The odd couple
Joe Cole has spoken passionately about his enthusiasm for passing football but now finds himself under the tutelage of Sam Allardyce at West Ham. Adam Bate wonders whether that might be the best thing for the former England midfielder at this stage of his career.
By Adam Bate - Follow @GhostGoal
Last Updated: 04/01/13 4:24pm
Joe Cole was in the mood to share his football philosophy in the summer. Brendan Rodgers does that to people. "At West Ham, we didn't have the top, top players, but we always tried to play," he told The Sun. "At Chelsea, we always tried to get the ball down and play and move it. For me, that is football. I love the style of play. At Lille, we played like that as well - getting the ball down and moving.
"I think sometimes in English football, people automatically think you need to be aggressive - but look at Spain. No-one works harder than Spain. They pass and move the ball quickly, and sometimes physically it's harder to do that because you're constantly on the move and you're fighting and have to be dogged.
"I firmly believe in that and I think it's the way forward in football for footballers and clubs now. We've seen Spain and Barcelona and how successful they are. The top teams get the ball down and play and move - and that's what we're going to try and implement here."
Poor Joe. He was only trying to ingratiate himself to his new Liverpool boss at the time. But the Reds have decided to implement their passing game without him. And while his words may have resonated with Rodgers they don't immediately spring to mind the image of life under Sam Allardyce at West Ham.
And yet, that's exactly where the former England midfielder finds himself after signing an 18-month deal to return to the Hammers this week. Barcelona it ain't. The Opta stats show that only the much-maligned Stoke City and struggling newcomers Reading have played fewer short passes than the Irons in the Premier League this season. Cole and Big Sam might seem an unlikely pairing. But there is more to the experienced manager than the simple stereotype.
"What you don't see with Sam is the approach he has with sports science," Wigan boss Roberto Martinez told the Daily Mirror recently. "You don't expect that from him straight away, but you find out when you dig deeper.
"He is very curious about all of these things. He looks for the different percentages to use to help the players. It's why he has been so successful with foreign players. Look at the side he had at Bolton with Youri Djorkaeff, Fernando Hierro, Jayjay Okocha and Ivan Campo."
It's always been a curiosity of Allardyce's career - the juxtaposition of his public image as a no-nonsense long-ball merchant with his dedication to new approaches to the game. And those big-name imports from overseas have often spoken of a man unrecognisable from the character his detractors describe.
Consider the words of Michel Salgado upon signing for Allardyce at Blackburn Rovers. "Maybe it is the same thing as with Hierro," said the former Real Madrid man. "I was talking with him about Sam Allardyce and he told me that he is a really good coach, that he likes the old players because he thinks it is important to have experience for the team."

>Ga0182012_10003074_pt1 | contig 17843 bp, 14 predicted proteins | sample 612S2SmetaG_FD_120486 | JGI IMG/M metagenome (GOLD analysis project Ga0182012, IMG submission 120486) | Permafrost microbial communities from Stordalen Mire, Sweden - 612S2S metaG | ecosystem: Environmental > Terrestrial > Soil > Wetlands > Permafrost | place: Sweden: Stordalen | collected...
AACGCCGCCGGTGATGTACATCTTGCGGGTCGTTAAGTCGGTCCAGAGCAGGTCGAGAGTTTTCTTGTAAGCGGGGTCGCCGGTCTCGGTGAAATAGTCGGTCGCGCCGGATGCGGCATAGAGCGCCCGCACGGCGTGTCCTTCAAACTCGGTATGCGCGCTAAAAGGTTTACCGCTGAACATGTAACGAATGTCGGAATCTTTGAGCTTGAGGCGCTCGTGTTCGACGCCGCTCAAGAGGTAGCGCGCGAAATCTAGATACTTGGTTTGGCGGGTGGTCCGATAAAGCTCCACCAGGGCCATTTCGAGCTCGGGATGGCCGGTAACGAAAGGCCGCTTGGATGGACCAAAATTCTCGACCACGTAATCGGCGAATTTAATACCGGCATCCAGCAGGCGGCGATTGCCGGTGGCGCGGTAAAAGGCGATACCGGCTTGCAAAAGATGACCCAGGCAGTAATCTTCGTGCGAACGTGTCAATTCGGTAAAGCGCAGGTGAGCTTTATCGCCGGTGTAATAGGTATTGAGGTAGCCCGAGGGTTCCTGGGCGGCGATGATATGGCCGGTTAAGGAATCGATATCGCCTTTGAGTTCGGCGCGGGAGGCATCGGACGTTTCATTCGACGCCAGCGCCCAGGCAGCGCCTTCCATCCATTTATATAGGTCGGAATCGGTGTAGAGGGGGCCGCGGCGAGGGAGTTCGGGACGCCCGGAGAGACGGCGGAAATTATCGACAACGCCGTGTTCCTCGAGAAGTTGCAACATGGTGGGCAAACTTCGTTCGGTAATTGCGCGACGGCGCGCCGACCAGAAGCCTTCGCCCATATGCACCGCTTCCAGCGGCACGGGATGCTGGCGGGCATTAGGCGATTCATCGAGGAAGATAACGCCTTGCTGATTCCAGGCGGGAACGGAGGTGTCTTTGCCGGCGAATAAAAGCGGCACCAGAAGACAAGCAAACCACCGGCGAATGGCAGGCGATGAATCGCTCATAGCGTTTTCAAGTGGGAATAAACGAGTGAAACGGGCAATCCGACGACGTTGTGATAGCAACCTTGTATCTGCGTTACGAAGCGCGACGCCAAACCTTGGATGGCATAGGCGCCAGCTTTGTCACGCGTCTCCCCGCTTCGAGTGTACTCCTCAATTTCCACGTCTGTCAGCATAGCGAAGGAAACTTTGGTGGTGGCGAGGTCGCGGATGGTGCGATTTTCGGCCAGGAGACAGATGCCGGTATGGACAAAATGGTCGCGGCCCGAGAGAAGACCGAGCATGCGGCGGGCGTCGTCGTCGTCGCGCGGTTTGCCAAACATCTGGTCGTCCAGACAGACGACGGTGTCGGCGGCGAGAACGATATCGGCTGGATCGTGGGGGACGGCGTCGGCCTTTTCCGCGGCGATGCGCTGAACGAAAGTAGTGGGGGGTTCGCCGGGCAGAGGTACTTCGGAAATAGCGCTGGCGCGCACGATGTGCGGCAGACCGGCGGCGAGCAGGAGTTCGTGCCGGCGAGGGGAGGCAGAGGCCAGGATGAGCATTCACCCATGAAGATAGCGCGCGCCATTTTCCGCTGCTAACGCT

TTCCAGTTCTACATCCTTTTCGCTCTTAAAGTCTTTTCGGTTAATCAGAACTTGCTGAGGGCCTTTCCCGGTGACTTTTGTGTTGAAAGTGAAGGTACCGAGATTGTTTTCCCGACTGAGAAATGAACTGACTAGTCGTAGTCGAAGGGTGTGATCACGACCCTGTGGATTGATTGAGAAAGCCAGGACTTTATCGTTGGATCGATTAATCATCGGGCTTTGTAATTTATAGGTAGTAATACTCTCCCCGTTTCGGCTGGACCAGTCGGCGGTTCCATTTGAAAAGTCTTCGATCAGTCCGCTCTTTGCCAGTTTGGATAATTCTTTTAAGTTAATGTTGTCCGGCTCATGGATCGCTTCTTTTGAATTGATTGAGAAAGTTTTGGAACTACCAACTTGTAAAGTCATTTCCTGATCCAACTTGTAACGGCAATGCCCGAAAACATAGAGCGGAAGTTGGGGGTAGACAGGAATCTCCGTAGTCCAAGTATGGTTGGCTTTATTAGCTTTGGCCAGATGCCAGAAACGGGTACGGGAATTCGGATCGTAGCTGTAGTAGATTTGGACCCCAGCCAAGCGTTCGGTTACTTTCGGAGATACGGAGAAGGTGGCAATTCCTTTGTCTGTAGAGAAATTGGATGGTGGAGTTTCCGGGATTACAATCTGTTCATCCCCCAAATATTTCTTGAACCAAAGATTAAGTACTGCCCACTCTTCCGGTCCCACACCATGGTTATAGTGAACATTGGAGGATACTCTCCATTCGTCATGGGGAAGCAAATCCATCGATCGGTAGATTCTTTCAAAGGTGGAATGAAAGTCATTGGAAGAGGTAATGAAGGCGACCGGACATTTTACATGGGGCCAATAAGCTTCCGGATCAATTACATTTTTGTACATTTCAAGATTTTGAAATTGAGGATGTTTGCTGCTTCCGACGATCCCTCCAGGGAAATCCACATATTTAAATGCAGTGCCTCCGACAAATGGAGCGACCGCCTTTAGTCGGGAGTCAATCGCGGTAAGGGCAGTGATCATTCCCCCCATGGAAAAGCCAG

And he is able to get the best out of that experience. "I have worked with some great managers in my life but Sam is different," explained Djorkaeff, a World Cup winner who has played under Arsene Wenger and Roy Hodgson. "It is very hard to find people like this - people who will listen to you and not just talk to you."
That infuses footballers with belief. "I would like to come back now and play again with Sam," Ivan Campo told TalkSport rather optimistically last year. "He gave me a lot of confidence and if you have the confidence of the coach you play very good." El-Hadji Diouf, not a man noted for his unerring work ethic, once said: "He gives you a lot of confidence on and off the pitch. I'm working hard for him."
Cole has played under better managers. He won two Premier League titles playing under Jose Mourinho for Chelsea. But getting the best of the English midfielder was far from a primary concern for the Portuguese coach. He had Arjen Robben at his disposal not Matt Jarvis. If Cole has anything left to give, Allardyce will be determined to find it.
"I understand the person and I understand the complications prior to him coming here," Allardyce told FourFourTwo back in 2005. "I find out the style of management that will suit his personality and his style of play. We analyse the individual and encourage him to do the best he can, focusing on his strengths and not spending so much time on his weaknesses."
The player himself has had plenty to say about styles of football in recent years. And yet, perhaps the question should not be whether Sam Allardyce's approach is suited to bringing the best out of Joe Cole. Perhaps the real issue is whether or not Joe Cole's best is still good enough to make an impact on the Premier League.